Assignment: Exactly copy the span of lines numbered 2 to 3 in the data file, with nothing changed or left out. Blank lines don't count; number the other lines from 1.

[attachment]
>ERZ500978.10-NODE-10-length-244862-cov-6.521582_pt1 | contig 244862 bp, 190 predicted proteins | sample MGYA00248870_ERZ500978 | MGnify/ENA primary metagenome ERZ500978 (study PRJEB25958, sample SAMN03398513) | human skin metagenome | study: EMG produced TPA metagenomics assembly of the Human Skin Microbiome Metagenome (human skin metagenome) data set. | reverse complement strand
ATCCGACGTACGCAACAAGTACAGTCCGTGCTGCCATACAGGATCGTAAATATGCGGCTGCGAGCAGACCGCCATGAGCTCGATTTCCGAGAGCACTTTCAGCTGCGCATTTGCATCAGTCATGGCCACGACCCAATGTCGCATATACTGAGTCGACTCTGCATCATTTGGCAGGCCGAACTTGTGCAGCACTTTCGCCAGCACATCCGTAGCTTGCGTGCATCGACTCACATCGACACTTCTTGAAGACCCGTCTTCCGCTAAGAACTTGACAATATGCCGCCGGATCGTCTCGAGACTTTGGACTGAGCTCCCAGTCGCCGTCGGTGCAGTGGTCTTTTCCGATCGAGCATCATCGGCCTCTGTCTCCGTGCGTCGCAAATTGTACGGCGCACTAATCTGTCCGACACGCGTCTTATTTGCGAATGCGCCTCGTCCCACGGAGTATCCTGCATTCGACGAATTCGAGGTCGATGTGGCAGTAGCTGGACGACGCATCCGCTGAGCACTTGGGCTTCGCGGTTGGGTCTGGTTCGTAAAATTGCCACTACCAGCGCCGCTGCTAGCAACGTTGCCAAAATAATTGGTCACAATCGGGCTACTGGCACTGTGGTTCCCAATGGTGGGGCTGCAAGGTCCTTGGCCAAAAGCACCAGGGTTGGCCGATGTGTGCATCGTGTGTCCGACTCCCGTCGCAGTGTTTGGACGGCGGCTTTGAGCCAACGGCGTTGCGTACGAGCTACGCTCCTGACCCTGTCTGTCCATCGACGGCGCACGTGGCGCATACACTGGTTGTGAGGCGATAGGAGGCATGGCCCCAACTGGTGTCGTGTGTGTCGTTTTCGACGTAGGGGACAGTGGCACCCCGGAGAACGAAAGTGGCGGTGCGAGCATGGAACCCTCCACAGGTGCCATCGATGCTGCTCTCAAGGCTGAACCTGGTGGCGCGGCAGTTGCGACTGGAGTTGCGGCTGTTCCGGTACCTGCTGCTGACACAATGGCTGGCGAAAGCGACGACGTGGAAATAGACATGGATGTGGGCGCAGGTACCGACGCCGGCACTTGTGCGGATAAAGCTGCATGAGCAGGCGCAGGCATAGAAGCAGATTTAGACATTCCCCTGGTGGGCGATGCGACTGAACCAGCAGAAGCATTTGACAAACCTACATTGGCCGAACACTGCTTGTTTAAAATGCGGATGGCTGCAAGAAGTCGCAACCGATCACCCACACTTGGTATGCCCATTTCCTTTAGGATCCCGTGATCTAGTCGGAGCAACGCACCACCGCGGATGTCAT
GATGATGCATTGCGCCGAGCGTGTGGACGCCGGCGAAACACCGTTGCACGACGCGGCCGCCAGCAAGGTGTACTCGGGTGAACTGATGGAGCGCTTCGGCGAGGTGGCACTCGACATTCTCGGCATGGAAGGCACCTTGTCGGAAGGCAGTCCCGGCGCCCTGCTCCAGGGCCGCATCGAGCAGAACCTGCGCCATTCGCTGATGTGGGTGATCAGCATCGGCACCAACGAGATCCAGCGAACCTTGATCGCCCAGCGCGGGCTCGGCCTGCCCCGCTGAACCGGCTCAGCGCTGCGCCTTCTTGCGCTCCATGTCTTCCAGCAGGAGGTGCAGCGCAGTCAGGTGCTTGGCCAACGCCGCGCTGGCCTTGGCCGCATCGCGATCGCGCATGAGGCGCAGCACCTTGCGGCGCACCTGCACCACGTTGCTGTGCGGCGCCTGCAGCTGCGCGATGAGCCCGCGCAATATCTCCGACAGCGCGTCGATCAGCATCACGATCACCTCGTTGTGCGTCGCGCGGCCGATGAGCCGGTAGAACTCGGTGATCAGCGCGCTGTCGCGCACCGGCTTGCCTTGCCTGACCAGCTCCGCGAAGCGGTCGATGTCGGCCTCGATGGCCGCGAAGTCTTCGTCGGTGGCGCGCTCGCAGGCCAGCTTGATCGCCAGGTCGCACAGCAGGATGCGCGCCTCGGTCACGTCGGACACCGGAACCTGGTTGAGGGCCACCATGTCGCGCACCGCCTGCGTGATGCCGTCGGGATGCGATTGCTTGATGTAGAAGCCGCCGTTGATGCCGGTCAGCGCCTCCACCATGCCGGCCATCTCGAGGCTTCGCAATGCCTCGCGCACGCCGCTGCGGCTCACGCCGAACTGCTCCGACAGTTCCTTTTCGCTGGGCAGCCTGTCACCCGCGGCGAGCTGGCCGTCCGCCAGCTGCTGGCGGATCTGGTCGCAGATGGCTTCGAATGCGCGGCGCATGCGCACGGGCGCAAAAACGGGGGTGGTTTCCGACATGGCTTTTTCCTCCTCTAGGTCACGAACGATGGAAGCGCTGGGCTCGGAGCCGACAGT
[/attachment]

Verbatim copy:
ATCCGACGTACGCAACAAGTACAGTCCGTGCTGCCATACAGGATCGTAAATATGCGGCTGCGAGCAGACCGCCATGAGCTCGATTTCCGAGAGCACTTTCAGCTGCGCATTTGCATCAGTCATGGCCACGACCCAATGTCGCATATACTGAGTCGACTCTGCATCATTTGGCAGGCCGAACTTGTGCAGCACTTTCGCCAGCACATCCGTAGCTTGCGTGCATCGACTCACATCGACACTTCTTGAAGACCCGTCTTCCGCTAAGAACTTGACAATATGCCGCCGGATCGTCTCGAGACTTTGGACTGAGCTCCCAGTCGCCGTCGGTGCAGTGGTCTTTTCCGATCGAGCATCATCGGCCTCTGTCTCCGTGCGTCGCAAATTGTACGGCGCACTAATCTGTCCGACACGCGTCTTATTTGCGAATGCGCCTCGTCCCACGGAGTATCCTGCATTCGACGAATTCGAGGTCGATGTGGCAGTAGCTGGACGACGCATCCGCTGAGCACTTGGGCTTCGCGGTTGGGTCTGGTTCGTAAAATTGCCACTACCAGCGCCGCTGCTAGCAACGTTGCCAAAATAATTGGTCACAATCGGGCTACTGGCACTGTGGTTCCCAATGGTGGGGCTGCAAGGTCCTTGGCCAAAAGCACCAGGGTTGGCCGATGTGTGCATCGTGTGTCCGACTCCCGTCGCAGTGTTTGGACGGCGGCTTTGAGCCAACGGCGTTGCGTACGAGCTACGCTCCTGACCCTGTCTGTCCATCGACGGCGCACGTGGCGCATACACTGGTTGTGAGGCGATAGGAGGCATGGCCCCAACTGGTGTCGTGTGTGTCGTTTTCGACGTAGGGGACAGTGGCACCCCGGAGAACGAAAGTGGCGGTGCGAGCATGGAACCCTCCACAGGTGCCATCGATGCTGCTCTCAAGGCTGAACCTGGTGGCGCGGCAGTTGCGACTGGAGTTGCGGCTGTTCCGGTACCTGCTGCTGACACAATGGCTGGCGAAAGCGACGACGTGGAAATAGACATGGATGTGGGCGCAGGTACCGACGCCGGCACTTGTGCGGATAAAGCTGCATGAGCAGGCGCAGGCATAGAAGCAGATTTAGACATTCCCCTGGTGGGCGATGCGACTGAACCAGCAGAAGCATTTGACAAACCTACATTGGCCGAACACTGCTTGTTTAAAATGCGGATGGCTGCAAGAAGTCGCAACCGATCACCCACACTTGGTATGCCCATTTCCTTTAGGATCCCGTGATCTAGTCGGAGCAACGCACCACCGCGGATGTCAT
GATGATGCATTGCGCCGAGCGTGTGGACGCCGGCGAAACACCGTTGCACGACGCGGCCGCCAGCAAGGTGTACTCGGGTGAACTGATGGAGCGCTTCGGCGAGGTGGCACTCGACATTCTCGGCATGGAAGGCACCTTGTCGGAAGGCAGTCCCGGCGCCCTGCTCCAGGGCCGCATCGAGCAGAACCTGCGCCATTCGCTGATGTGGGTGATCAGCATCGGCACCAACGAGATCCAGCGAACCTTGATCGCCCAGCGCGGGCTCGGCCTGCCCCGCTGAACCGGCTCAGCGCTGCGCCTTCTTGCGCTCCATGTCTTCCAGCAGGAGGTGCAGCGCAGTCAGGTGCTTGGCCAACGCCGCGCTGGCCTTGGCCGCATCGCGATCGCGCATGAGGCGCAGCACCTTGCGGCGCACCTGCACCACGTTGCTGTGCGGCGCCTGCAGCTGCGCGATGAGCCCGCGCAATATCTCCGACAGCGCGTCGATCAGCATCACGATCACCTCGTTGTGCGTCGCGCGGCCGATGAGCCGGTAGAACTCGGTGATCAGCGCGCTGTCGCGCACCGGCTTGCCTTGCCTGACCAGCTCCGCGAAGCGGTCGATGTCGGCCTCGATGGCCGCGAAGTCTTCGTCGGTGGCGCGCTCGCAGGCCAGCTTGATCGCCAGGTCGCACAGCAGGATGCGCGCCTCGGTCACGTCGGACACCGGAACCTGGTTGAGGGCCACCATGTCGCGCACCGCCTGCGTGATGCCGTCGGGATGCGATTGCTTGATGTAGAAGCCGCCGTTGATGCCGGTCAGCGCCTCCACCATGCCGGCCATCTCGAGGCTTCGCAATGCCTCGCGCACGCCGCTGCGGCTCACGCCGAACTGCTCCGACAGTTCCTTTTCGCTGGGCAGCCTGTCACCCGCGGCGAGCTGGCCGTCCGCCAGCTGCTGGCGGATCTGGTCGCAGATGGCTTCGAATGCGCGGCGCATGCGCACGGGCGCAAAAACGGGGGTGGTTTCCGACATGGCTTTTTCCTCCTCTAGGTCACGAACGATGGAAGCGCTGGGCTCGGAGCCGACAGT